The name “Moldova” is derived from the Moldova River; the valley of this river was a political center when the Principality of Moldavia was founded in 1359. The origin of the name of the river is not clear. There is an account (a legend) of prince Dragoș naming the river after hunting an aurochs: after the chase, his exhausted hound Molda drowned in the river. According to old writings, the dog’s name was given to the river and extended to the Principality.
Officially, the Republic of Moldova is a landlocked country in Eastern Europe located between Romania to the west and Ukraine to the north, east, and south. The capital city is Chișinău.
Moldova declared itself an independent state with the same boundaries as the Moldavian Soviet Socialist Republic in 1991 as part of the dissolution of the Soviet Union. On July 29, 1994, the new constitution of Moldova was adopted. A strip of Moldova’s internationally recognized territory on the east bank of the river Dniester has been under the de facto control of the breakaway government of Transnistria since 1990.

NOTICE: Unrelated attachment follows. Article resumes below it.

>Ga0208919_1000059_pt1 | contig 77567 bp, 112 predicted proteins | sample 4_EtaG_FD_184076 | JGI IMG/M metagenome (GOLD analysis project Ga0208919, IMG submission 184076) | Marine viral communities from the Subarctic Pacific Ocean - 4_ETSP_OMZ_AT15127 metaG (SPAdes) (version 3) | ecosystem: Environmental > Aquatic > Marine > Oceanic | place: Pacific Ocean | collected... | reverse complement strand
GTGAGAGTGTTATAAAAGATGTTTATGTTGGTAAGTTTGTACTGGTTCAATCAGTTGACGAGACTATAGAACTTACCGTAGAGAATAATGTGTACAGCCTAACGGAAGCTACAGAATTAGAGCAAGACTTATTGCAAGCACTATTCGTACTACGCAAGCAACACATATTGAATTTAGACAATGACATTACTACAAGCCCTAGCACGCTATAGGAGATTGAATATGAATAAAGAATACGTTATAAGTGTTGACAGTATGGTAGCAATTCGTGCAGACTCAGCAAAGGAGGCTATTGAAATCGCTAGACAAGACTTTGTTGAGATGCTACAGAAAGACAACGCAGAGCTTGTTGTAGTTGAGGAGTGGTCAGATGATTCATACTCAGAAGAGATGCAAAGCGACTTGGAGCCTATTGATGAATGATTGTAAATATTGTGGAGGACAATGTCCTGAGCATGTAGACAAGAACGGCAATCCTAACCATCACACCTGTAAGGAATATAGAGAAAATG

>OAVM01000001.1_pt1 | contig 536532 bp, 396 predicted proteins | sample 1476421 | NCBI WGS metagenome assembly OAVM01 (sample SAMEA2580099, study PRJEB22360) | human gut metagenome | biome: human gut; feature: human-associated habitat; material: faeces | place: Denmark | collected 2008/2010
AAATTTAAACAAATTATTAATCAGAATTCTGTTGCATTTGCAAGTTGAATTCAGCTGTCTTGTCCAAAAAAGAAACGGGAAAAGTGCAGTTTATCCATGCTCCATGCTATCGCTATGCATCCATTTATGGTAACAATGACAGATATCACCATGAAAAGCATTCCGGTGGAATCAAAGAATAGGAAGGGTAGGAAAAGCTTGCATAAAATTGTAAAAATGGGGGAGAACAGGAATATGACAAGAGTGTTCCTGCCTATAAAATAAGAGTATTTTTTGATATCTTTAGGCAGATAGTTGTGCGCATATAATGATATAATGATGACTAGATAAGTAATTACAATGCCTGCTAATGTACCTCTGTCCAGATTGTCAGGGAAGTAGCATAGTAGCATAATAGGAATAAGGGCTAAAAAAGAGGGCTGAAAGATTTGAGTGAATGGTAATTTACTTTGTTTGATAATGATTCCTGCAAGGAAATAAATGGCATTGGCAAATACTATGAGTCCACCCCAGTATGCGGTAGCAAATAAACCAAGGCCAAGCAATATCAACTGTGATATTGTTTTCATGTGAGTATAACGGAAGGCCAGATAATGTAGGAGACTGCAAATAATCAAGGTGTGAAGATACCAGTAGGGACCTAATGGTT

From January 2007, Moldova established a visa-free regime for the US, Canada, Japan, Switzerland, and EU countries, which should facilitate more trips by foreign tourists. Hotels in Moldova also charge high prices, while the quality of service on average is quite low.
Moldova is well known for its rich traditions in wine making. Wine tours are offered to tourists in Chişinău and other towns across the country. Vineyards/cellars include Cricova, Purcari, Ciumai, Romanesti, Cojuşna, Milestii Mici and others.
Less celebrated are the attractions between the vineyards: sunflower fields, enormous watermelons, bucolic pastoral lands and the amazingly friendly people. Soberer diversions include remote monasteries cut into limestone cliffs and a rural backdrop inhabited by welcoming villagers.